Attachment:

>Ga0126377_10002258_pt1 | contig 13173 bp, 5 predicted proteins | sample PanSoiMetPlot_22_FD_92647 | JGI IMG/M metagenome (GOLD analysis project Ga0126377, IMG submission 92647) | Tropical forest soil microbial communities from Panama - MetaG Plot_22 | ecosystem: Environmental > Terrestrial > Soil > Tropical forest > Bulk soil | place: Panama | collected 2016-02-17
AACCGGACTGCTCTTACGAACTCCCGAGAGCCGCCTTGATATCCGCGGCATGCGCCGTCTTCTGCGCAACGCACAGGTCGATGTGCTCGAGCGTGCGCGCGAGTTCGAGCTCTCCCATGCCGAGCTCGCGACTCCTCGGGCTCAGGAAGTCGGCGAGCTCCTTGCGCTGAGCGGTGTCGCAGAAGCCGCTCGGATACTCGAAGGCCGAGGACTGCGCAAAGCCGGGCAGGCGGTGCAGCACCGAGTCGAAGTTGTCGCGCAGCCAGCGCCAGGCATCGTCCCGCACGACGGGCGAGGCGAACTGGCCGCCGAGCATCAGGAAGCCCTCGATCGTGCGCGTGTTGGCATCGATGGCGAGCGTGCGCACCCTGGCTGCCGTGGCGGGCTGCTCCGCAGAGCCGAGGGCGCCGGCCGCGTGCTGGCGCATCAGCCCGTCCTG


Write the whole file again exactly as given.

>Ga0126377_10002258_pt1 | contig 13173 bp, 5 predicted proteins | sample PanSoiMetPlot_22_FD_92647 | JGI IMG/M metagenome (GOLD analysis project Ga0126377, IMG submission 92647) | Tropical forest soil microbial communities from Panama - MetaG Plot_22 | ecosystem: Environmental > Terrestrial > Soil > Tropical forest > Bulk soil | place: Panama | collected 2016-02-17
AACCGGACTGCTCTTACGAACTCCCGAGAGCCGCCTTGATATCCGCGGCATGCGCCGTCTTCTGCGCAACGCACAGGTCGATGTGCTCGAGCGTGCGCGCGAGTTCGAGCTCTCCCATGCCGAGCTCGCGACTCCTCGGGCTCAGGAAGTCGGCGAGCTCCTTGCGCTGAGCGGTGTCGCAGAAGCCGCTCGGATACTCGAAGGCCGAGGACTGCGCAAAGCCGGGCAGGCGGTGCAGCACCGAGTCGAAGTTGTCGCGCAGCCAGCGCCAGGCATCGTCCCGCACGACGGGCGAGGCGAACTGGCCGCCGAGCATCAGGAAGCCCTCGATCGTGCGCGTGTTGGCATCGATGGCGAGCGTGCGCACCCTGGCTGCCGTGGCGGGCTGCTCCGCAGAGCCGAGGGCGCCGGCCGCGTGCTGGCGCATCAGCCCGTCCTG